Jonathan Wolf is the Chief Executive Officer of Pyramid Healthcare, Inc. Founded in July of 1999, Pyramid has quickly gained a reputation as a provider of high quality behavioral healthcare in Pennsylvania. Jon is a Pennsylvania native with a Bachelor’s Degree from Penn State University and a Master’s Degree in Hospital Administration from George Washington University in Washington, D.C. Before returning to Pennsylvania, Jon operated free-standing psychiatric and substance abuse treatment hospitals in Rockledge, Florida, Atlanta, Georgia, Salt Lake City, Utah and Toledo, Ohio. An active member of the Central Pennsylvania community, Jon previously served as the Annual Campaign Chairman and Chairman of the Board of the United Way of Blair County.
Pyramid Healthcare - Quakertown Teen Residential Inpatient Treatment Center1.6 (9 reviews) ADD YOUR REVIEW
- Insurance is Accepted
- Financing is not Available
- Medicare is not Accepted
- Medicaid is not Accepted
Pyramid Quakertown is an inpatient adolescent drug and alcohol treatment facility located in Quakertown, Pennsylvania for teens struggling with co-occurring substance abuse and mental health disorders. We offer separate programming for boys and girls in a structured setting designed to engage the adolescent in treatment, school, recreational and community service activities during all waking hours.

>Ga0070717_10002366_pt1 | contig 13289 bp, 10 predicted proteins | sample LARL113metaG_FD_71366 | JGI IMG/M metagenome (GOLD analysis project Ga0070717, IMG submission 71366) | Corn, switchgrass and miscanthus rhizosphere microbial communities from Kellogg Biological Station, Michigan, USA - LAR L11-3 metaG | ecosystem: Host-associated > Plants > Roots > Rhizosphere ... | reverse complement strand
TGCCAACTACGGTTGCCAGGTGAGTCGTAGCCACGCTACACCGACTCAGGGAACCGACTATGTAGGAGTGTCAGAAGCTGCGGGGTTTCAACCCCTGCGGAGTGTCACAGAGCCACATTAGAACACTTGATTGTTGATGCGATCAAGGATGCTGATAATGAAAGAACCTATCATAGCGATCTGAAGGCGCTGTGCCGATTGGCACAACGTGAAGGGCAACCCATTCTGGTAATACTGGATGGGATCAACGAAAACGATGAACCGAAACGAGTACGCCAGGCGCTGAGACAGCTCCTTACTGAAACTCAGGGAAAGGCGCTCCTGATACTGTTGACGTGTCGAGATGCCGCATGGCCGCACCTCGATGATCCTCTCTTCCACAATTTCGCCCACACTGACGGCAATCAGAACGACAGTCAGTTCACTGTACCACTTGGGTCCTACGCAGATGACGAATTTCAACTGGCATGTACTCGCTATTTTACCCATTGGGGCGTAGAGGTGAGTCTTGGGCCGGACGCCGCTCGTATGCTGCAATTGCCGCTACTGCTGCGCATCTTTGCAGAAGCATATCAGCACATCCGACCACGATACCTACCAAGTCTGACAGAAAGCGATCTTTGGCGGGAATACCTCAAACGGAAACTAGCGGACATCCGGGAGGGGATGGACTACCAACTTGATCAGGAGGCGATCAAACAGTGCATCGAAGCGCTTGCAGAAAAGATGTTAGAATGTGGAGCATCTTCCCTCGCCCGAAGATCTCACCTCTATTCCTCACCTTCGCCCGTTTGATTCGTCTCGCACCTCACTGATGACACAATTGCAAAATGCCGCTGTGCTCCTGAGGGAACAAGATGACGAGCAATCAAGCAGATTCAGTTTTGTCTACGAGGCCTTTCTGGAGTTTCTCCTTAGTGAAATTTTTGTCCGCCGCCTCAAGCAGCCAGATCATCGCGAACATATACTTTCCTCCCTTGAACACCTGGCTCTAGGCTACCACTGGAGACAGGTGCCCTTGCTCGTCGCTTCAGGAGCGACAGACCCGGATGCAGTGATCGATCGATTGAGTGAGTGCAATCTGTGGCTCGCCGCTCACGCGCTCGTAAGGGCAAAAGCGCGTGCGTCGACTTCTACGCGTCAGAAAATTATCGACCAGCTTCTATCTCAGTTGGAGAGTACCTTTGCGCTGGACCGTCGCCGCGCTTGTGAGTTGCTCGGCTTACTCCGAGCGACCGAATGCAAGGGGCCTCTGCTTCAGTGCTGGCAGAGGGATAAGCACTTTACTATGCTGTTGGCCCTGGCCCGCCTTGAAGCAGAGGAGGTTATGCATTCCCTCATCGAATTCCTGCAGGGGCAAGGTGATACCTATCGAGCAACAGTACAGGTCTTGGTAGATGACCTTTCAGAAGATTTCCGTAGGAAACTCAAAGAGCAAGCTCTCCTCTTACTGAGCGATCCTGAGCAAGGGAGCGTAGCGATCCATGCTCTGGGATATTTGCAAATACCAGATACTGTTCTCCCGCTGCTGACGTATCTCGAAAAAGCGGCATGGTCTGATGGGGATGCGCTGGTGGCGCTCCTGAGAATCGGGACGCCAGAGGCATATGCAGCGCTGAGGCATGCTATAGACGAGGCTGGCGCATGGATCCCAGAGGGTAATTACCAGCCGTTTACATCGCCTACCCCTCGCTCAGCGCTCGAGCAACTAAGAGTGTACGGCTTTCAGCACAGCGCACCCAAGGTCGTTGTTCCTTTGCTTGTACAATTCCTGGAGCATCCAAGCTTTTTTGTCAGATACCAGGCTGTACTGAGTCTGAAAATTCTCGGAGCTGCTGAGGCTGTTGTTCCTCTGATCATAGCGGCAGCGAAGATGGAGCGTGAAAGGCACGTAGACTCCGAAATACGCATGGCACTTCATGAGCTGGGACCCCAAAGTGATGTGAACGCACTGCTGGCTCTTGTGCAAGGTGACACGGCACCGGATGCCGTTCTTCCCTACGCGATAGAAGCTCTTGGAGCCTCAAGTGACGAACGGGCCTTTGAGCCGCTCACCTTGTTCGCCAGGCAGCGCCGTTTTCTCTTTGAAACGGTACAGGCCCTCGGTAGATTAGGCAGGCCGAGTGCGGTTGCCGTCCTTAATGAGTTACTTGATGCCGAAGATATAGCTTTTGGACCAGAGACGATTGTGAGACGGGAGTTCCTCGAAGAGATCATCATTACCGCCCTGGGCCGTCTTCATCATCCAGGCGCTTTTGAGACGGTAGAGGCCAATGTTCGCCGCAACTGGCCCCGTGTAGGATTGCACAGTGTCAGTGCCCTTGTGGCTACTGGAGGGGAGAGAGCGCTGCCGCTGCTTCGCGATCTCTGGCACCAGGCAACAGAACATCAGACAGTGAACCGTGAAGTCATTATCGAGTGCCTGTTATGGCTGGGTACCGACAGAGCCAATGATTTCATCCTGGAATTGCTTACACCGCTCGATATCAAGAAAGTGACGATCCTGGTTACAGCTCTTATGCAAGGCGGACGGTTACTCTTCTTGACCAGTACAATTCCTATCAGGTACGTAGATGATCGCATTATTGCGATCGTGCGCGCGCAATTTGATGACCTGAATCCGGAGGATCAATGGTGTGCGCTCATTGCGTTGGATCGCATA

The following is based on a combination of Surveys of Alumni, Staff, Loved Ones, and Reviews and Ratings from around the web.
Reviews at a Glance
The term “12 Step Program” describes a way to recover from addiction that is based on the model developed by Alcoholics Anonymous. Many drug and alcohol treatment centers base their treatment on 12 steps – the first three of which are situational, the next four addressing the practical issues created by the addiction, followed by two steps focused on making amends for hurting others. Steps 10 and 11 involve a deeper examination of the previous steps and the final step is focused on helping others avoid and recover from addiction.
- Family Program
Research shows that the odds of successful, sustained recovery from addiction are far higher when family members and loved ones are involved in treatment. Drug and alcohol addiction often have genetic roots, whether related to substance abuse, mental illness or both. Family dynamics also play a role and, often, family members are the first to realize a loved one has developed an addiction. Also, it’s important for family members to understand and embrace the lifestyle changes that are required to sustain recovery.
Jonathan Wolf - Chief Executive Officer
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